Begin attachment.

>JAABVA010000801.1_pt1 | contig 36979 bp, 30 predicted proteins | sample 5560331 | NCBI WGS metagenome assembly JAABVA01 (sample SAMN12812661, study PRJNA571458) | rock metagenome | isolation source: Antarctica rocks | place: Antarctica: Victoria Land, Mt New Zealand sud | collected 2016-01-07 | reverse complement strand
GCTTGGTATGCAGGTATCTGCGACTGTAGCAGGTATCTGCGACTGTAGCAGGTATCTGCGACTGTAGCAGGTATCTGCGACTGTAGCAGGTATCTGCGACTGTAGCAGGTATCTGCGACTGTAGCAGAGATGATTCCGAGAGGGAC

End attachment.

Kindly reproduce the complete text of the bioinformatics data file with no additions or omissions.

>JAABVA010000801.1_pt1 | contig 36979 bp, 30 predicted proteins | sample 5560331 | NCBI WGS metagenome assembly JAABVA01 (sample SAMN12812661, study PRJNA571458) | rock metagenome | isolation source: Antarctica rocks | place: Antarctica: Victoria Land, Mt New Zealand sud | collected 2016-01-07 | reverse complement strand
GCTTGGTATGCAGGTATCTGCGACTGTAGCAGGTATCTGCGACTGTAGCAGGTATCTGCGACTGTAGCAGGTATCTGCGACTGTAGCAGGTATCTGCGACTGTAGCAGGTATCTGCGACTGTAGCAGAGATGATTCCGAGAGGGAC